Robert Cochran, 27, from Babylon, said he marched to show support of those who have been marginalized in America for so long. “Fire Island’s white nature is all the more reason for justice to be stirred,” Cochran said. “It is just as important that people of color be represented in our community and we need to advocate for them.”

Sixty-year-old Andrea Nimberger from Manhattan, and a longtime Ocean Beach summer resident, concurred with the attitudes expressed by both Dobau and Cochran. She said that in privileged, wealthy communities like Fire Island, it is essential to create spaces for constructive conversations about racial injustice.

As the protest reached its final destination, organizers spoke the names of 60 black who lost their lives in acts of police brutality. There was a minute long moment of silence that followed as protesters stood soaking wet in solidarity.

In a predominately white community, there were only a handful of people of color among the crowd. Yet organizers acknowledged the demographic of attendees and only used this fact to fuel constructive conversation.

Snyder stood up to address the protesters before her and mentioned the presence of the surrounding officers as she spoke. She said that the Incorporated Village of Ocean Beach is triple policed, by officers of the Ocean Beach Police Department, the Suffolk County Police Department and the State Police Department.

“There is zero crime here. The people of Ocean Beach do not need to be policed this strongly. The police budget for 2021 is one million dollars, not including the retirement plan. The people of Ocean Beach choose to contribute their money to this cause when there are plenty of other communities that could really benefit from alternative allocation of these funds.”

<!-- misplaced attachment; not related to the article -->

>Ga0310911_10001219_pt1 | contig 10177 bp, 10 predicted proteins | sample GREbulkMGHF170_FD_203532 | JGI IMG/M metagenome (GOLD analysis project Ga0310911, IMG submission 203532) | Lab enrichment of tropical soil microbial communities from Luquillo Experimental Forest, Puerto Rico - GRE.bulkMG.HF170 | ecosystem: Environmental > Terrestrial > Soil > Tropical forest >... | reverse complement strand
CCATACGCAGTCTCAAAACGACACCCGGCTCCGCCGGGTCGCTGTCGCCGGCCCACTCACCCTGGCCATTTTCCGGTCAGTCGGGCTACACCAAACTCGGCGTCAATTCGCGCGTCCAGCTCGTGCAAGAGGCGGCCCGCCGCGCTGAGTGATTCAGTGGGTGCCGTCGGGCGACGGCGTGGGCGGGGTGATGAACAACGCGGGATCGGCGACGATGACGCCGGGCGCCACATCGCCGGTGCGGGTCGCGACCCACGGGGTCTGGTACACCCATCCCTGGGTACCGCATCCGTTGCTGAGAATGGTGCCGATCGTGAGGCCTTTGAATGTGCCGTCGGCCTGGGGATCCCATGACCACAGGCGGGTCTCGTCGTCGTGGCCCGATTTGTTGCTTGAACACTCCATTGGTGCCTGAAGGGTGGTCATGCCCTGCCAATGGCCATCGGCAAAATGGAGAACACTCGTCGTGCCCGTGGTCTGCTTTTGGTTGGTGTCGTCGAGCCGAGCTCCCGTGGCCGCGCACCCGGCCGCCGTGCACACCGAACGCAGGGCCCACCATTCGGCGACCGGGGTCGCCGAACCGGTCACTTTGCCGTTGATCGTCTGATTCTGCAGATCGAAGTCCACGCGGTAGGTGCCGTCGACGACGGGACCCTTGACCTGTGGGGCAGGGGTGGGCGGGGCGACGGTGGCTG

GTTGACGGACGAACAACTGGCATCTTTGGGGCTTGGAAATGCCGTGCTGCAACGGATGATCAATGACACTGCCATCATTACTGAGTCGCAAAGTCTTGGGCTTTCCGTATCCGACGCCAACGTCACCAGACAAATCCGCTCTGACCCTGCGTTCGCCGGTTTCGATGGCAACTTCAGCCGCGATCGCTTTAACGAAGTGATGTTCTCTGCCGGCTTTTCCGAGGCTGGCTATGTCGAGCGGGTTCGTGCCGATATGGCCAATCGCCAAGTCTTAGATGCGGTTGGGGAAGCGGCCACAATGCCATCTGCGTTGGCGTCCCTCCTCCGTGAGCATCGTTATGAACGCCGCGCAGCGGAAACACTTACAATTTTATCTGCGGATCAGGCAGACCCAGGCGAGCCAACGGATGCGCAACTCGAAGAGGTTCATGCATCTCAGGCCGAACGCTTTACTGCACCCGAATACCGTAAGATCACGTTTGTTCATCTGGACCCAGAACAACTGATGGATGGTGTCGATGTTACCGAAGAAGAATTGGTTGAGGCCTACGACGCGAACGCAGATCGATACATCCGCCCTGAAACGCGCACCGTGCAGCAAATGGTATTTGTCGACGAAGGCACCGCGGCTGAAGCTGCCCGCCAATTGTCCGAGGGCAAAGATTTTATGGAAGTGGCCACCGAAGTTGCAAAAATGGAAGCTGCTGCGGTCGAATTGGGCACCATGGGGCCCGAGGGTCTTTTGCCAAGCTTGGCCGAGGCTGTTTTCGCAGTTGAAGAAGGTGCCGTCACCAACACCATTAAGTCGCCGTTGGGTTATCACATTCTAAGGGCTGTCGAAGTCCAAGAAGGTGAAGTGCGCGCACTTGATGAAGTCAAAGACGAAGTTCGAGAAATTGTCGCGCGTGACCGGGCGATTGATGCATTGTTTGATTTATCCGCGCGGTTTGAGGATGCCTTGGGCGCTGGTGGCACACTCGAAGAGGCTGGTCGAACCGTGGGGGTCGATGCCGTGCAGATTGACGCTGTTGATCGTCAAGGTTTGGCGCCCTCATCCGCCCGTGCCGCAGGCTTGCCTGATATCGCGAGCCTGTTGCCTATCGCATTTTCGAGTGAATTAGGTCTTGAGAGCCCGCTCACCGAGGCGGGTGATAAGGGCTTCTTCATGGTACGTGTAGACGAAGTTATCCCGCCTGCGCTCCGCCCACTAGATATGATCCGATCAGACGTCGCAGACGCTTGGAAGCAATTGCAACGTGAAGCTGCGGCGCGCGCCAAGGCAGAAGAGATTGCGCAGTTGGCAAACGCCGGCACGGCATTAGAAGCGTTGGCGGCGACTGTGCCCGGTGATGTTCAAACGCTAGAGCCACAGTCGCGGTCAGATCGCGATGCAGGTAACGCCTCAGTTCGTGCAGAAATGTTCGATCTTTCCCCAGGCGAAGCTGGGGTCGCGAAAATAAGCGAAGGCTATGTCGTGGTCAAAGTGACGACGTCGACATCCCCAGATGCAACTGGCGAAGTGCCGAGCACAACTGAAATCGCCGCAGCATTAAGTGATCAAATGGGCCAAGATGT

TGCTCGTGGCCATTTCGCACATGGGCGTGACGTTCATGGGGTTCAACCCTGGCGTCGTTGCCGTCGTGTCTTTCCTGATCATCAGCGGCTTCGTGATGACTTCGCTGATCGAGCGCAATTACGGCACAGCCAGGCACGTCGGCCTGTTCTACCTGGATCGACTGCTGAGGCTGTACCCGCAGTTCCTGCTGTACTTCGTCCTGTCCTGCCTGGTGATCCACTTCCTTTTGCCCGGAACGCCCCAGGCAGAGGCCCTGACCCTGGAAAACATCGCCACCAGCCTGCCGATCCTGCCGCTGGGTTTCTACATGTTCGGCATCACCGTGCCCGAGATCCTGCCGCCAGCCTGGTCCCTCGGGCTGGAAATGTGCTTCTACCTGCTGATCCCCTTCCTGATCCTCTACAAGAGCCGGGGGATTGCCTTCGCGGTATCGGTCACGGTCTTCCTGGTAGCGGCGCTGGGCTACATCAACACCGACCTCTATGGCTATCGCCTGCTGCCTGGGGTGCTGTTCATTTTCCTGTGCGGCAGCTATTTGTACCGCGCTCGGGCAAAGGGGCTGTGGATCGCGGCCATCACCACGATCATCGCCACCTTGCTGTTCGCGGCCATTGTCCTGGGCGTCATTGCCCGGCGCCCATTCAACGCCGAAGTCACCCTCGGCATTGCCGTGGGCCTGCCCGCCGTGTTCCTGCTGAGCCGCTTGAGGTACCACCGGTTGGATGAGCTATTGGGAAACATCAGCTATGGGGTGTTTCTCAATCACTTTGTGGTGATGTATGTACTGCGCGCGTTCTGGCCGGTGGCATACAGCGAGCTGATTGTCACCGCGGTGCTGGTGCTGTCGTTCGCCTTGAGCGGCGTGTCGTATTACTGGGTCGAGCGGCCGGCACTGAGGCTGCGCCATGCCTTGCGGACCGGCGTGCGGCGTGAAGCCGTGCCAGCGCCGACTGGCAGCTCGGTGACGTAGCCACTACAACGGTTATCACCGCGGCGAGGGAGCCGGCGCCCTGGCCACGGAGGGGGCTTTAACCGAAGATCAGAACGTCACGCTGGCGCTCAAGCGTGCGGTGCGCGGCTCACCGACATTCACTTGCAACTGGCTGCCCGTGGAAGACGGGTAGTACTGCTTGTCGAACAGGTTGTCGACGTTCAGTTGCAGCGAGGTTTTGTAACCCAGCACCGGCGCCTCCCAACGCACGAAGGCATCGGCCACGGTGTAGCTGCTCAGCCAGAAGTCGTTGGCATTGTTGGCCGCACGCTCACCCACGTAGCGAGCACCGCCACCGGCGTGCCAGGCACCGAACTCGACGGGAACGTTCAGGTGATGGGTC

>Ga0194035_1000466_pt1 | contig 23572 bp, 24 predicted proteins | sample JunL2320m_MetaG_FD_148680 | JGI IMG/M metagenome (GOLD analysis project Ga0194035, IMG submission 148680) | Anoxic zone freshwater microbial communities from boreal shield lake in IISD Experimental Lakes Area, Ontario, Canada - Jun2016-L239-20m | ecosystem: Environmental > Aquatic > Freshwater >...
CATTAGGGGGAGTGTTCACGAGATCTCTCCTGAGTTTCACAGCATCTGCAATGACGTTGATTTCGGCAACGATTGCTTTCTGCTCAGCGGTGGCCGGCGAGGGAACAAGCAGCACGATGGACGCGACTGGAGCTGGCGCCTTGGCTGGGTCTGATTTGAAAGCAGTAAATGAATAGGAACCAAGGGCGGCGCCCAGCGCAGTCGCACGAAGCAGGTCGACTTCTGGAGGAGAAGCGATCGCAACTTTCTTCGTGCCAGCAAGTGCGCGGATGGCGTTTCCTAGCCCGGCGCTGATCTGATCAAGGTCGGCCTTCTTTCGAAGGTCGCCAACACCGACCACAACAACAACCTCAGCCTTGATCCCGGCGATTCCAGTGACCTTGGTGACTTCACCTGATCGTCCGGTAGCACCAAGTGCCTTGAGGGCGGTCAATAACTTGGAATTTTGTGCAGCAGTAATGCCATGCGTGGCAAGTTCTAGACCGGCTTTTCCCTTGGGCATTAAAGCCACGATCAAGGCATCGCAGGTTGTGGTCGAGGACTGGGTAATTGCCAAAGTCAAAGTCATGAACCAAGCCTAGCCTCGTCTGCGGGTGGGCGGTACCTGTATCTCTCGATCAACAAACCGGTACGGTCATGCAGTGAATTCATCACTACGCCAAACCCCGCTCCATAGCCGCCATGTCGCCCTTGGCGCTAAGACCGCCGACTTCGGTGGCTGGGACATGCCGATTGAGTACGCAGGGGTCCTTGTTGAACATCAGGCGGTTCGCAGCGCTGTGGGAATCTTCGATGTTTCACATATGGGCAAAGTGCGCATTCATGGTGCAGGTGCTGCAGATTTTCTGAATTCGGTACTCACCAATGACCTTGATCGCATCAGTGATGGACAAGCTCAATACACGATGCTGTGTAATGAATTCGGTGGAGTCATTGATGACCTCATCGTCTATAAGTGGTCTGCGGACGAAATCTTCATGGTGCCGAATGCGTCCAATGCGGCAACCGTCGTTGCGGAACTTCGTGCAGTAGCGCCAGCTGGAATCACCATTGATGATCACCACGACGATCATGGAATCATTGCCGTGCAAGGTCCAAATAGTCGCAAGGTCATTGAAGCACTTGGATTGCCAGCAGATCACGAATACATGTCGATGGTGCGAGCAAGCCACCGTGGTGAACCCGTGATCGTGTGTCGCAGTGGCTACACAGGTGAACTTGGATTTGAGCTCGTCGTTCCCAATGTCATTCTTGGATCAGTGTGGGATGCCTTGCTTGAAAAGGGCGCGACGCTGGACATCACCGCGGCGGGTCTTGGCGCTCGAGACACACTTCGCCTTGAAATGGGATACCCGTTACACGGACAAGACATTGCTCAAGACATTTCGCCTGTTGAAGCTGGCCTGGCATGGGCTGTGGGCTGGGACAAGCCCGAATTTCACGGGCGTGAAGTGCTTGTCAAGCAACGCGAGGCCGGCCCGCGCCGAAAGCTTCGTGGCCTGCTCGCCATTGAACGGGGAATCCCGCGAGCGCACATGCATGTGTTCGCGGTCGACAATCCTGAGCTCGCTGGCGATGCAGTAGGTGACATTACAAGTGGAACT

Snyder finalized her remarks by reminding each member of the crowd the importance of recognizing their own privilege. Many other young women would follow her.

“Please keep in mind that as we talk, we are speaking from our voices, using our privilege in this space as white people, to stand for our fellow Americans who may feel that they can’t speak out without facing retaliation,” Snyder said. “There are ways for each of us to get involved, and one of the most impactful is to donating.”

 

Photos for this article taken by by Robert Sherman.

The Facebook Group, Fire Island for Black Lives Matter Action Coalition was created to spread word about the protest, and shall remain in place to be used as a forum for continued activism on Fire Island.

 

 

 

 

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About the Author
Emma Boskovski

Emma Boskovski

Emma is entering her junior year of college at SUNY Geneseo where she studies communication. At Geneseo, she is the news editor for their University paper, The Lamron. Emma lives in Bay Shore where she manages distribution. This is her second year writing for The Fire Island News.